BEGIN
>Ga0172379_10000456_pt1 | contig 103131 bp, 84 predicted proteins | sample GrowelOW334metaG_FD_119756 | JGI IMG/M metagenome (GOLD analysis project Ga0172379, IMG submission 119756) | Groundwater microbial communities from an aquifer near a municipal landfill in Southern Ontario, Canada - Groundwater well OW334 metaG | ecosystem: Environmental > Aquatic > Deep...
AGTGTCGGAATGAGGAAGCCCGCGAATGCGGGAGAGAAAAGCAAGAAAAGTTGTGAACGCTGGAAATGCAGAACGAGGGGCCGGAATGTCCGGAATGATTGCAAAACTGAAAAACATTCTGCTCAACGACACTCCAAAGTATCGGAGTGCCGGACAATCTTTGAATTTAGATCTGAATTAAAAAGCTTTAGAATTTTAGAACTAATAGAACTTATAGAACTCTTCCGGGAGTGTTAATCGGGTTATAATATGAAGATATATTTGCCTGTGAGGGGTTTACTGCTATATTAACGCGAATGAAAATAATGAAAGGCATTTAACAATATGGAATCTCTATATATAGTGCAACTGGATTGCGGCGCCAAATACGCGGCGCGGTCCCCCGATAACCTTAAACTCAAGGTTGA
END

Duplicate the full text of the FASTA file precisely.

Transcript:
>Ga0172379_10000456_pt1 | contig 103131 bp, 84 predicted proteins | sample GrowelOW334metaG_FD_119756 | JGI IMG/M metagenome (GOLD analysis project Ga0172379, IMG submission 119756) | Groundwater microbial communities from an aquifer near a municipal landfill in Southern Ontario, Canada - Groundwater well OW334 metaG | ecosystem: Environmental > Aquatic > Deep...
AGTGTCGGAATGAGGAAGCCCGCGAATGCGGGAGAGAAAAGCAAGAAAAGTTGTGAACGCTGGAAATGCAGAACGAGGGGCCGGAATGTCCGGAATGATTGCAAAACTGAAAAACATTCTGCTCAACGACACTCCAAAGTATCGGAGTGCCGGACAATCTTTGAATTTAGATCTGAATTAAAAAGCTTTAGAATTTTAGAACTAATAGAACTTATAGAACTCTTCCGGGAGTGTTAATCGGGTTATAATATGAAGATATATTTGCCTGTGAGGGGTTTACTGCTATATTAACGCGAATGAAAATAATGAAAGGCATTTAACAATATGGAATCTCTATATATAGTGCAACTGGATTGCGGCGCCAAATACGCGGCGCGGTCCCCCGATAACCTTAAACTCAAGGTTGA